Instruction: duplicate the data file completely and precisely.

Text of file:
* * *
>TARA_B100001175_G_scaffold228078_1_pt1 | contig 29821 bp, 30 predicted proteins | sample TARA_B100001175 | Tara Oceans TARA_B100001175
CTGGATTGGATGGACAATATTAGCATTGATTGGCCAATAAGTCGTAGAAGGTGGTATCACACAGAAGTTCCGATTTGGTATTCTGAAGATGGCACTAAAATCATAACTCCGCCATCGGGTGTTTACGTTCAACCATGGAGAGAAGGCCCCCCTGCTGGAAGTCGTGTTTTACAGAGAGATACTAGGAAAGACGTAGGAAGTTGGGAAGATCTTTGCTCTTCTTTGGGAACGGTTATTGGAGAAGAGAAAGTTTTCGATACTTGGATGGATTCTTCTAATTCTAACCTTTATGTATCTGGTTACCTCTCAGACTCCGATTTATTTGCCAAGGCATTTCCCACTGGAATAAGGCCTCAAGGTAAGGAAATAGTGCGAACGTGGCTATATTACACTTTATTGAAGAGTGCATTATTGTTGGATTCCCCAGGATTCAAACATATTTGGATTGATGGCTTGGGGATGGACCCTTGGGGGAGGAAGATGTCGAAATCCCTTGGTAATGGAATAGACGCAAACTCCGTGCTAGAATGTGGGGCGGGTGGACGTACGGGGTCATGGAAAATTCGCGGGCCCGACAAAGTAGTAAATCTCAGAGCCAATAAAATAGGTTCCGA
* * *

>TARA_B100001175_G_scaffold228078_1_pt1 | contig 29821 bp, 30 predicted proteins | sample TARA_B100001175 | Tara Oceans TARA_B100001175
CTGGATTGGATGGACAATATTAGCATTGATTGGCCAATAAGTCGTAGAAGGTGGTATCACACAGAAGTTCCGATTTGGTATTCTGAAGATGGCACTAAAATCATAACTCCGCCATCGGGTGTTTACGTTCAACCATGGAGAGAAGGCCCCCCTGCTGGAAGTCGTGTTTTACAGAGAGATACTAGGAAAGACGTAGGAAGTTGGGAAGATCTTTGCTCTTCTTTGGGAACGGTTATTGGAGAAGAGAAAGTTTTCGATACTTGGATGGATTCTTCTAATTCTAACCTTTATGTATCTGGTTACCTCTCAGACTCCGATTTATTTGCCAAGGCATTTCCCACTGGAATAAGGCCTCAAGGTAAGGAAATAGTGCGAACGTGGCTATATTACACTTTATTGAAGAGTGCATTATTGTTGGATTCCCCAGGATTCAAACATATTTGGATTGATGGCTTGGGGATGGACCCTTGGGGGAGGAAGATGTCGAAATCCCTTGGTAATGGAATAGACGCAAACTCCGTGCTAGAATGTGGGGCGGGTGGACGTACGGGGTCATGGAAAATTCGCGGGCCCGACAAAGTAGTAAATCTCAGAGCCAATAAAATAGGTTCCGA